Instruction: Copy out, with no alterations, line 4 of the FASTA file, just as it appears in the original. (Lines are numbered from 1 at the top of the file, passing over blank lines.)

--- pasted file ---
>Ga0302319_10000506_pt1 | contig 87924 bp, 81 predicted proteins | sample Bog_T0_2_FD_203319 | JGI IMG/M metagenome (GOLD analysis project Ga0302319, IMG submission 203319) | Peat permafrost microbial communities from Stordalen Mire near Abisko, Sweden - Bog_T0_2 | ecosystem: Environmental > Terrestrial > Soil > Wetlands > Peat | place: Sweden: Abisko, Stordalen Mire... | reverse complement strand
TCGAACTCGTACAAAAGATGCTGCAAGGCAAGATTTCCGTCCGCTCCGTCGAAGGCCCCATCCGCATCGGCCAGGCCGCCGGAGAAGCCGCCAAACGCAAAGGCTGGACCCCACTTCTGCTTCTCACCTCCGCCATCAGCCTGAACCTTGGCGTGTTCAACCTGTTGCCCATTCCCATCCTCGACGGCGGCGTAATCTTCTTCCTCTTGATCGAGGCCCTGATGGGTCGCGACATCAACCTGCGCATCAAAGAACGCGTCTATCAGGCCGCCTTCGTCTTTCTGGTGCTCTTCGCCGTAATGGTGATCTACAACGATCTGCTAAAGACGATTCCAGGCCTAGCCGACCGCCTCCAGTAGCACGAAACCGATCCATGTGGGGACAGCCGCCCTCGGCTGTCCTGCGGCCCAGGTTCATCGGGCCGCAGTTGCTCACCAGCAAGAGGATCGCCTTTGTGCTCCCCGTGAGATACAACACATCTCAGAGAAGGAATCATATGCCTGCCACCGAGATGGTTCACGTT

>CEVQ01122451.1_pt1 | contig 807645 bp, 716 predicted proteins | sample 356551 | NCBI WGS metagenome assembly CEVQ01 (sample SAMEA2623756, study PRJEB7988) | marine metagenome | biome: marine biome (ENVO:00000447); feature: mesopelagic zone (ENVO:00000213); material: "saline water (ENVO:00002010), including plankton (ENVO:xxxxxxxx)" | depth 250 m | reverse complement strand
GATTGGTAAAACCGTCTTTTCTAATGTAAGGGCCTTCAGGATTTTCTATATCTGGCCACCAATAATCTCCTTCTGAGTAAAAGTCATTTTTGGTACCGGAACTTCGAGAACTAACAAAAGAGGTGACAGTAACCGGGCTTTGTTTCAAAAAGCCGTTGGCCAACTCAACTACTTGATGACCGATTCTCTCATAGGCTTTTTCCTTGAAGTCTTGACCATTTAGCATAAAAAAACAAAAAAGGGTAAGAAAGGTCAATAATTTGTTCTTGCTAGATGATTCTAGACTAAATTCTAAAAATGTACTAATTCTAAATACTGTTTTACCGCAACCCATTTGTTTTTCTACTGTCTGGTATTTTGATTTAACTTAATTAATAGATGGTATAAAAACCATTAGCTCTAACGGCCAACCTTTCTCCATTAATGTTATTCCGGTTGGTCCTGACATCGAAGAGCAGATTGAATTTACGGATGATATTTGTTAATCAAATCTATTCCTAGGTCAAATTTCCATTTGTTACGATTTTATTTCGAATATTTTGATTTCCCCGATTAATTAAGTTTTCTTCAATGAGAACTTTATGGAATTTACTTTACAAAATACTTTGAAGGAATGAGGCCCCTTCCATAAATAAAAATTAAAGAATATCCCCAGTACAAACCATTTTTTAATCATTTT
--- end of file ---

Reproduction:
GATTGGTAAAACCGTCTTTTCTAATGTAAGGGCCTTCAGGATTTTCTATATCTGGCCACCAATAATCTCCTTCTGAGTAAAAGTCATTTTTGGTACCGGAACTTCGAGAACTAACAAAAGAGGTGACAGTAACCGGGCTTTGTTTCAAAAAGCCGTTGGCCAACTCAACTACTTGATGACCGATTCTCTCATAGGCTTTTTCCTTGAAGTCTTGACCATTTAGCATAAAAAAACAAAAAAGGGTAAGAAAGGTCAATAATTTGTTCTTGCTAGATGATTCTAGACTAAATTCTAAAAATGTACTAATTCTAAATACTGTTTTACCGCAACCCATTTGTTTTTCTACTGTCTGGTATTTTGATTTAACTTAATTAATAGATGGTATAAAAACCATTAGCTCTAACGGCCAACCTTTCTCCATTAATGTTATTCCGGTTGGTCCTGACATCGAAGAGCAGATTGAATTTACGGATGATATTTGTTAATCAAATCTATTCCTAGGTCAAATTTCCATTTGTTACGATTTTATTTCGAATATTTTGATTTCCCCGATTAATTAAGTTTTCTTCAATGAGAACTTTATGGAATTTACTTTACAAAATACTTTGAAGGAATGAGGCCCCTTCCATAAATAAAAATTAAAGAATATCCCCAGTACAAACCATTTTTTAATCATTTT